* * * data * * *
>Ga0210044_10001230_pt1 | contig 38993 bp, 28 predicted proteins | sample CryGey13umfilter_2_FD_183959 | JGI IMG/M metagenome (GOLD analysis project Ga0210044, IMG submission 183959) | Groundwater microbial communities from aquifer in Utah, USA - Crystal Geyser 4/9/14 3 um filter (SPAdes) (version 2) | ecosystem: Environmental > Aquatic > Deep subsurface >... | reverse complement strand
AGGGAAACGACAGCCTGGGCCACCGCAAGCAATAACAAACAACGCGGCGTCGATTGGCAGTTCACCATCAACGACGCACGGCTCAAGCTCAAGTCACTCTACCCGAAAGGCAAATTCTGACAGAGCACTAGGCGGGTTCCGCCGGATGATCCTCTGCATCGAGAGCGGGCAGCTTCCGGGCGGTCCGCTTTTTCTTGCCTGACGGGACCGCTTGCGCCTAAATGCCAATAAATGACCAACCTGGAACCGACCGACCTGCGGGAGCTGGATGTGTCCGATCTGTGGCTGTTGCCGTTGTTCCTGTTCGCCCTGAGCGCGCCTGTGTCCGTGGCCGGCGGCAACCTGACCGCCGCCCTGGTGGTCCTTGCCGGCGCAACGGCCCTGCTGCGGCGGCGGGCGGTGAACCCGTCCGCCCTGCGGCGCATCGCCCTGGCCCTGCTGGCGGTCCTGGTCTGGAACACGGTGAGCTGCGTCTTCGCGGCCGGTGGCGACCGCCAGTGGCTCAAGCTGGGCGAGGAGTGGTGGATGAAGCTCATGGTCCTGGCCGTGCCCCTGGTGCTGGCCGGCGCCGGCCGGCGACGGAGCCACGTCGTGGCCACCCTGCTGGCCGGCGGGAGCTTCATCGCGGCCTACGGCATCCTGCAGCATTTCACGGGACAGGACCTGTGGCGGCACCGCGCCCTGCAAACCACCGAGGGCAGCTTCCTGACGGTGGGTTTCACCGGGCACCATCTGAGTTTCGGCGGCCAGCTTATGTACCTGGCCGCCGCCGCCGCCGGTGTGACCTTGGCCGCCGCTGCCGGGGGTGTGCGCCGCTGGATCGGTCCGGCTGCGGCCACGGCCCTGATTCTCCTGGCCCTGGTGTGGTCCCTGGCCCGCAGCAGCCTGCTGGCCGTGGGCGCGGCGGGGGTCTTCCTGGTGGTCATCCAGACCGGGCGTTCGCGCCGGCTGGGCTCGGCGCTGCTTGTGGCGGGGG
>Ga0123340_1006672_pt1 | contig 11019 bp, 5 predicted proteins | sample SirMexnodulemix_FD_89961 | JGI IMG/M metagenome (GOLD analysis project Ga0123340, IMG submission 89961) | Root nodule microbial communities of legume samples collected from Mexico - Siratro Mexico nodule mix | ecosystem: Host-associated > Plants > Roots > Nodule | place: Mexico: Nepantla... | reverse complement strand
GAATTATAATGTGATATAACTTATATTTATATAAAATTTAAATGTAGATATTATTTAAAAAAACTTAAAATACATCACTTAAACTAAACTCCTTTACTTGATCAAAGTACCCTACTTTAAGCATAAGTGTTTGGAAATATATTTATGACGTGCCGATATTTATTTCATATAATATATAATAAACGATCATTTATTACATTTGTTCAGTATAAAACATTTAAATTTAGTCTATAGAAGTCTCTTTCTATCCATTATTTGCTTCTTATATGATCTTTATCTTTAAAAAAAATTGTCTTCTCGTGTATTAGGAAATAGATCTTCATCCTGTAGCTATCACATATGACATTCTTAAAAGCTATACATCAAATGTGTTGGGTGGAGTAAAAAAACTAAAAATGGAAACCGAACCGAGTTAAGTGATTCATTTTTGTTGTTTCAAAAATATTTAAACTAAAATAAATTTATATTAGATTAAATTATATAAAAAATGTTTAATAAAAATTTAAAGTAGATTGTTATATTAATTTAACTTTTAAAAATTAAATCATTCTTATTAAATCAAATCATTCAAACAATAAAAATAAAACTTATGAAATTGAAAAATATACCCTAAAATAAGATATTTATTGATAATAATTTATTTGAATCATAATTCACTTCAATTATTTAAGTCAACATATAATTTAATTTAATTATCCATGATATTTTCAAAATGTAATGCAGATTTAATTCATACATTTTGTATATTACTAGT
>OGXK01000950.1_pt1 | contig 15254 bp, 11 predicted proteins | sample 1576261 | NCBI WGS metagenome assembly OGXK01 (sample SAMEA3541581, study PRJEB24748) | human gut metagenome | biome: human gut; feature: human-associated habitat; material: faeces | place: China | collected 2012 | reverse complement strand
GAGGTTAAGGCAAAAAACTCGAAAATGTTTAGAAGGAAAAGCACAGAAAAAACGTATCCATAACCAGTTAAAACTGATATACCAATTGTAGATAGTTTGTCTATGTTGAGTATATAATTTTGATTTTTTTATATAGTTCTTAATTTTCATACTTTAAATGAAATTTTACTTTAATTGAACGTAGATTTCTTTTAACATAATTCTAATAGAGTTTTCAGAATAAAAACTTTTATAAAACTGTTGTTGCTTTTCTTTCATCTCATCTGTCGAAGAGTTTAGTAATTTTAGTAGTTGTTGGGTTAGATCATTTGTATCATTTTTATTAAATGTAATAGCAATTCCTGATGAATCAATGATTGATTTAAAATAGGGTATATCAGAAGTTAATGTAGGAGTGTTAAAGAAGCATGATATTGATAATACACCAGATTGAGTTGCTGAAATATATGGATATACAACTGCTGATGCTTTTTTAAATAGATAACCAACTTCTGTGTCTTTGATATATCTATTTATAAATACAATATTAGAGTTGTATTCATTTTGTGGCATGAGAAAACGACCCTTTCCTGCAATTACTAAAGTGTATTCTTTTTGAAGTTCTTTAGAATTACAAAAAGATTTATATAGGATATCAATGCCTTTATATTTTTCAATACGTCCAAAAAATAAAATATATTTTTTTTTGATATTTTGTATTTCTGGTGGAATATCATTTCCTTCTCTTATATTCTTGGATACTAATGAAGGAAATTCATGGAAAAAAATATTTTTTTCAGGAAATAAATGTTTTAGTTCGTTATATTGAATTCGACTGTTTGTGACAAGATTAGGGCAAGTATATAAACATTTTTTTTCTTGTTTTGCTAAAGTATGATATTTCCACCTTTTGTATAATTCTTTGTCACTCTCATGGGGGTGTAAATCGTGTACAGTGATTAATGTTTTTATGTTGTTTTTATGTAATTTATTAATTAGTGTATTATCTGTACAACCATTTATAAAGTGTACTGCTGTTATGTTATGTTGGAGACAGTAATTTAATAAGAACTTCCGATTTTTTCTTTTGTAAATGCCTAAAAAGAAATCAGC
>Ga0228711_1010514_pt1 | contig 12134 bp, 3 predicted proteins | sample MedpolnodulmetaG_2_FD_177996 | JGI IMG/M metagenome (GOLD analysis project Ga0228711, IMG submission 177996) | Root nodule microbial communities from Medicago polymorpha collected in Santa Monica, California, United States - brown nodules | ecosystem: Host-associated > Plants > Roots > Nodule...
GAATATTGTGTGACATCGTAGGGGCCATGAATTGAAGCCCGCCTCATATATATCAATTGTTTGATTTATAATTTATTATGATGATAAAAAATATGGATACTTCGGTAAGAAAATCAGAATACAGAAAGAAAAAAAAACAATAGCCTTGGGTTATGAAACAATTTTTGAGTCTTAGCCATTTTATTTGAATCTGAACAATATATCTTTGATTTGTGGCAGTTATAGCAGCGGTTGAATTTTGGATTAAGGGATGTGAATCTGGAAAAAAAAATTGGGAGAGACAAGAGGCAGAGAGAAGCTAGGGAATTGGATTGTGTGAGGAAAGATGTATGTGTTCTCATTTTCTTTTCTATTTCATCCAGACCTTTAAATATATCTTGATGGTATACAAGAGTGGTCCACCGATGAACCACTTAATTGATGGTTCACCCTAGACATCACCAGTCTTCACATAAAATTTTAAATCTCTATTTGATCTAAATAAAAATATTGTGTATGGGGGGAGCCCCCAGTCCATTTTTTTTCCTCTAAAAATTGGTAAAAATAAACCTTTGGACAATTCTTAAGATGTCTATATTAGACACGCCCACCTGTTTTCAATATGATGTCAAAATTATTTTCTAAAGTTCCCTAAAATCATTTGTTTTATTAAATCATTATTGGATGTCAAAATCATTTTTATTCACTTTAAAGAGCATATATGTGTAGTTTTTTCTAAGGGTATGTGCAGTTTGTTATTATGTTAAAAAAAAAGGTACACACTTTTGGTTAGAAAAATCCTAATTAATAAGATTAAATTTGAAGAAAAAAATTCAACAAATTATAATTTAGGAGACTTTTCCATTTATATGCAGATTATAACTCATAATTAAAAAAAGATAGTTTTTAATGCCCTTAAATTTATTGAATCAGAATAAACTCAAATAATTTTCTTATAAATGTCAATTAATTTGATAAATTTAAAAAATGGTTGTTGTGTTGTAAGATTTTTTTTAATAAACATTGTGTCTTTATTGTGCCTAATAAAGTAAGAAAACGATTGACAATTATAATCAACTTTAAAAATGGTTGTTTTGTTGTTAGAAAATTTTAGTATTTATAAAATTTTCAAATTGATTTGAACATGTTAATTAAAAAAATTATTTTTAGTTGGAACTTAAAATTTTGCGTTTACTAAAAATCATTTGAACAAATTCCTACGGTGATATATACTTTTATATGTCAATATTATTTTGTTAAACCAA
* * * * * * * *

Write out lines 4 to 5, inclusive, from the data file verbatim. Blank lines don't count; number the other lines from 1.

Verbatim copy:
GAATTATAATGTGATATAACTTATATTTATATAAAATTTAAATGTAGATATTATTTAAAAAAACTTAAAATACATCACTTAAACTAAACTCCTTTACTTGATCAAAGTACCCTACTTTAAGCATAAGTGTTTGGAAATATATTTATGACGTGCCGATATTTATTTCATATAATATATAATAAACGATCATTTATTACATTTGTTCAGTATAAAACATTTAAATTTAGTCTATAGAAGTCTCTTTCTATCCATTATTTGCTTCTTATATGATCTTTATCTTTAAAAAAAATTGTCTTCTCGTGTATTAGGAAATAGATCTTCATCCTGTAGCTATCACATATGACATTCTTAAAAGCTATACATCAAATGTGTTGGGTGGAGTAAAAAAACTAAAAATGGAAACCGAACCGAGTTAAGTGATTCATTTTTGTTGTTTCAAAAATATTTAAACTAAAATAAATTTATATTAGATTAAATTATATAAAAAATGTTTAATAAAAATTTAAAGTAGATTGTTATATTAATTTAACTTTTAAAAATTAAATCATTCTTATTAAATCAAATCATTCAAACAATAAAAATAAAACTTATGAAATTGAAAAATATACCCTAAAATAAGATATTTATTGATAATAATTTATTTGAATCATAATTCACTTCAATTATTTAAGTCAACATATAATTTAATTTAATTATCCATGATATTTTCAAAATGTAATGCAGATTTAATTCATACATTTTGTATATTACTAGT
>OGXK01000950.1_pt1 | contig 15254 bp, 11 predicted proteins | sample 1576261 | NCBI WGS metagenome assembly OGXK01 (sample SAMEA3541581, study PRJEB24748) | human gut metagenome | biome: human gut; feature: human-associated habitat; material: faeces | place: China | collected 2012 | reverse complement strand